Re: Women Ditch Push-Up Bras, Big Implants for Natural Cleavage Trend
I feel like this article is a little behind. Kate Hudson has been trotting ‘round her small boobs (and I’ve been jealous of them) since 2000, during promotion for Almost Famous. I think ever since the heroine chic thing, lanky women with small boobs have been a thing, and I know I’ve wanted a boob reduction ever since I was 20. Most guys I’ve talked to about this don’t like huge boobs (oddly, I can’t think of any women I’ve talked to about it), but that probably says more about my preference of guy. The “manic pixie dream girl” character is always played by distinctly un-curvy women (i.e. Kirsten Dunst, Jean Seberg, Audrey Hepburn, Zooey Dechanel) and I think that has affected what our generation finds to be attractive more than Pamela Anderson or plastic surgeons, I mean come on. I would actually argue that the trend towards small boobs has been there for a while. And if there was an option for the tear-shaped implants 10 years ago, I’m sure people would have been into it back then too.
As a person with an unruly chest, I often feel like I’m on the outside looking in. Clothes are not generally designed for big boobs, nor are bras for that matter. People with big boobs are basically given the message that they don’t belong every time they go shopping. What would actually be radical is if there were a movement for people with big boobs! I want Hollywood to accept more celebrities like Christina Hendricks and that girl from 2 Broke Girls who have big boobs, and I want to see more big boobs on the red carpet and in chic clothing because let me tell you, big boobs are not chic. I’m always trying to find pictures of big chested women to see what they wear so I can get ideas, and it seems like even if they have the money to hire stylists, there are actually no clothes except for old ass granny cut dresses with corsets available to them. It’s utter bullshit. Basically, I’m incensed by the assertion that this “small boob movement” is a new thing because I have been dealing with it forever and I’m sick of it.
I love this. It is undeniable that Hollywood producers tend only to greenlight projects with extremely narrow representations of men: a violent sexed up “vigilante” often foiled by a sexless and socially awkward nerd. This dynamic is especially applicable to the Apatow films, but certainly not limited to them. These characterizations define the value of men, in large part, by how much sex they have with different women, creating a competitive worldview for men where women exist primarily to display their power or status. While we are just starting to address the problem of misogyny in popular culture, as defined by “rape culture,” it is imperative that we address the issue of guy on guy hate, which is actually the root of the problem.
This is where I believe that people who deny media influence are mistaken. The judgement that men face from one another and the pressure they put on each other to climb this social hierarchy through sex is widely accepted in popular media, as is the bashing that comes from not being successful in doing so. The shame that men direct toward each other for not participating in or failing at sexual competition is as damaging to men as it is to women, and yet we see this rhetoric everywhere. We see young actresses and singers as well as hollywood films (i.e. Taylor Swift, Mean Girls, The Other Woman) embracing the concept of “girl love,” and rejecting “slut shaming,” but why is Hollywood so slow to embrace “guy love?” The idea that a film marketed towards men would focus on something other than a quest for sex, or men committing violence upon one another is a completely radical idea. Until we address the pressure that men put upon one another to derive value from and be successful in these areas, it doesn’t matter how much women love each other or how many examples of misogyny we annotate with #YesAllWomen. We cannot fully treat the problem of misogyny until we start changing how men see themselves and furthermore, how they treat each other.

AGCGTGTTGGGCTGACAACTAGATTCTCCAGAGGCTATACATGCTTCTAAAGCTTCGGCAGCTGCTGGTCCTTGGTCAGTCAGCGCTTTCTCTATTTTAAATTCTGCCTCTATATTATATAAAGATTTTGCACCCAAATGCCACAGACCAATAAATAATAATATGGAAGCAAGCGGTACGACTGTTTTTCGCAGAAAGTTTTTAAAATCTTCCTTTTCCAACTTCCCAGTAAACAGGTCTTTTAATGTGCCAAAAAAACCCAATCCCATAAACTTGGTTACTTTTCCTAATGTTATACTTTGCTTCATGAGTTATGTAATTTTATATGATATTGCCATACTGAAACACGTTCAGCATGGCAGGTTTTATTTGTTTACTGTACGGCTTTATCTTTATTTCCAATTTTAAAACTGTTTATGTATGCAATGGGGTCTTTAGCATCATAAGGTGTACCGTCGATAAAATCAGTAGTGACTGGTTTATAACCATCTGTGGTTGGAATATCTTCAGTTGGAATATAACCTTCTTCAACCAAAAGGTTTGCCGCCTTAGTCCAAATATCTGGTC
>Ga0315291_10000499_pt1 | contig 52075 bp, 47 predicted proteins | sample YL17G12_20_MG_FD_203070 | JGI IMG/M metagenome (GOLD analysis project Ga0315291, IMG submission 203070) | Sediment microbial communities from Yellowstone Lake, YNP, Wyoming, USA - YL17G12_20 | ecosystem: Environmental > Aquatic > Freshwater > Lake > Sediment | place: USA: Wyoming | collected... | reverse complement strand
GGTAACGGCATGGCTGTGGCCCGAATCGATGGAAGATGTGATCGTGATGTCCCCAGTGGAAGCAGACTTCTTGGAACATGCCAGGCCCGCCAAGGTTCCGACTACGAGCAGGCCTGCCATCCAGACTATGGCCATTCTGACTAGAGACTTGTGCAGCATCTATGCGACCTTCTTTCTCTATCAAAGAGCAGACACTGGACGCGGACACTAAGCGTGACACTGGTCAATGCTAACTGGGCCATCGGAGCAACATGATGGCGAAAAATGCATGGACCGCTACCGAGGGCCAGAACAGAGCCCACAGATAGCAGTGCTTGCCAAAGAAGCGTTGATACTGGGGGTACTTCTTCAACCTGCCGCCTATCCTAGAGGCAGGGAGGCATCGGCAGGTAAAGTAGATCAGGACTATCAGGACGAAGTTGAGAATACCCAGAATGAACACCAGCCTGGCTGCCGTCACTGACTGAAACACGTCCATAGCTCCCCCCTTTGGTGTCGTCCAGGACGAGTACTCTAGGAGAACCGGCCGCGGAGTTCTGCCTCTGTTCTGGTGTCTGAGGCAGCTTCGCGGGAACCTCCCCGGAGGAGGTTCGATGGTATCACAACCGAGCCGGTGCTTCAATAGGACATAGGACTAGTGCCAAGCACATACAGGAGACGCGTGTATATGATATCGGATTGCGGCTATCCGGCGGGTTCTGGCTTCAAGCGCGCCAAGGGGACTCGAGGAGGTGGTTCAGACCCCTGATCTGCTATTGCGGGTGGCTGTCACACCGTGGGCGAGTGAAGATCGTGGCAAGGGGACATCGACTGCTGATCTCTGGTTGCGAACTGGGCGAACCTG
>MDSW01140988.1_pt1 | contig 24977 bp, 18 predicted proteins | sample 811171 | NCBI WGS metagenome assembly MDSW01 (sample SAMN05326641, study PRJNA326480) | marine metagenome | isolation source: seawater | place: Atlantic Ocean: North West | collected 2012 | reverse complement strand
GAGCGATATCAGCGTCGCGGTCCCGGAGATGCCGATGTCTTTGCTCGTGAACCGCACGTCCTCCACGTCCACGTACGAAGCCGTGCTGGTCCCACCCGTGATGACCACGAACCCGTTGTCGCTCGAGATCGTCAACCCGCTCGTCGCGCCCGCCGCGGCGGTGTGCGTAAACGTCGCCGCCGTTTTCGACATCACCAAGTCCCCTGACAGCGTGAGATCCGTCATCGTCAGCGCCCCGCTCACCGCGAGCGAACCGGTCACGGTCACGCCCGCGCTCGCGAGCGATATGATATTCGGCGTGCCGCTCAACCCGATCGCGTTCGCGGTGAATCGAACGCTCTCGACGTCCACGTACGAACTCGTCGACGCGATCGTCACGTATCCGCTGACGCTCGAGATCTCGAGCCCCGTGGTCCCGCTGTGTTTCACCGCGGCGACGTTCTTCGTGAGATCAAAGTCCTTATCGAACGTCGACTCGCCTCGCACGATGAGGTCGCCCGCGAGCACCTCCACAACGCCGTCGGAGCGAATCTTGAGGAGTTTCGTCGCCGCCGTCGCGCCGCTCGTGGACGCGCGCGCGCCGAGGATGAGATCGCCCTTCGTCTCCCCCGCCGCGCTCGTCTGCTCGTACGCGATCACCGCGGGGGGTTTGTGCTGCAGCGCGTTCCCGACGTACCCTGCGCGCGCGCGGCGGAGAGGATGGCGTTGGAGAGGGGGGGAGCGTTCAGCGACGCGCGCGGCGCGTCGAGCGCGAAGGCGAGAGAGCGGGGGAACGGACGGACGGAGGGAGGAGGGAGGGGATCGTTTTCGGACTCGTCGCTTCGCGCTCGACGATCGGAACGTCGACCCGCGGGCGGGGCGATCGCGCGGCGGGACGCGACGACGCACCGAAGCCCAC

Re: Seth Rogen Learns that Women Can be Funny
“That actually became the most exciting idea of the movie to us — that we could portray a couple where the wife is just as fun loving and irresponsible as the guy, and where they got along really well. In a comedy, that is almost nonexistent”
Almost tickled by the naivety of this quote from an interview Seth Rogen did with Studio 360.
Yes, Seth Rogen, in every single one of your horrendous films, women are portrayed as either dumb sluts or shrews. And while I can’t seem to escape the interminable man-child prison that is your career, no, your myopic, high school brand of comedy is not all of comedy (although it probably is the dumbest). Shockingly, comedians have been writing interesting and dynamic characters for women for a really long time, including child molester Woody Allen, maybe you’ve heard of him? Nevertheless, thank you for finally joining us in the 21st century, where women are no longer solely cast in films to exaggerate the helpless idiocy of their male counterparts in a flaccid attempt to earn a chuckle from misogynistic bros who are too high to read a book.